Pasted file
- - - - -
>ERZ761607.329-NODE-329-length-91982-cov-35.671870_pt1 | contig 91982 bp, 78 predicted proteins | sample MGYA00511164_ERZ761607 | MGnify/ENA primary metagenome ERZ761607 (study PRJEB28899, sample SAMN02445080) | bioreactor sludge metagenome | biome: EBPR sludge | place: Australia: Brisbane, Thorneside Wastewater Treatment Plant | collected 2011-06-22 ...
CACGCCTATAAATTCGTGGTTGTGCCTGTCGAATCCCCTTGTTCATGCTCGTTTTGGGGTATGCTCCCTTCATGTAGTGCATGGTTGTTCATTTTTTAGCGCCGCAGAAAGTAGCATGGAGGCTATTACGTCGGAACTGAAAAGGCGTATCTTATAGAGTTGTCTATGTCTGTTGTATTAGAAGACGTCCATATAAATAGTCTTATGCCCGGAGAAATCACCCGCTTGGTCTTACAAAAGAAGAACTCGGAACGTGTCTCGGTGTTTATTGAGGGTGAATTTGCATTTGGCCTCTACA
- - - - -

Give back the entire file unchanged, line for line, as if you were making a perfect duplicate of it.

>ERZ761607.329-NODE-329-length-91982-cov-35.671870_pt1 | contig 91982 bp, 78 predicted proteins | sample MGYA00511164_ERZ761607 | MGnify/ENA primary metagenome ERZ761607 (study PRJEB28899, sample SAMN02445080) | bioreactor sludge metagenome | biome: EBPR sludge | place: Australia: Brisbane, Thorneside Wastewater Treatment Plant | collected 2011-06-22 ...
CACGCCTATAAATTCGTGGTTGTGCCTGTCGAATCCCCTTGTTCATGCTCGTTTTGGGGTATGCTCCCTTCATGTAGTGCATGGTTGTTCATTTTTTAGCGCCGCAGAAAGTAGCATGGAGGCTATTACGTCGGAACTGAAAAGGCGTATCTTATAGAGTTGTCTATGTCTGTTGTATTAGAAGACGTCCATATAAATAGTCTTATGCCCGGAGAAATCACCCGCTTGGTCTTACAAAAGAAGAACTCGGAACGTGTCTCGGTGTTTATTGAGGGTGAATTTGCATTTGGCCTCTACA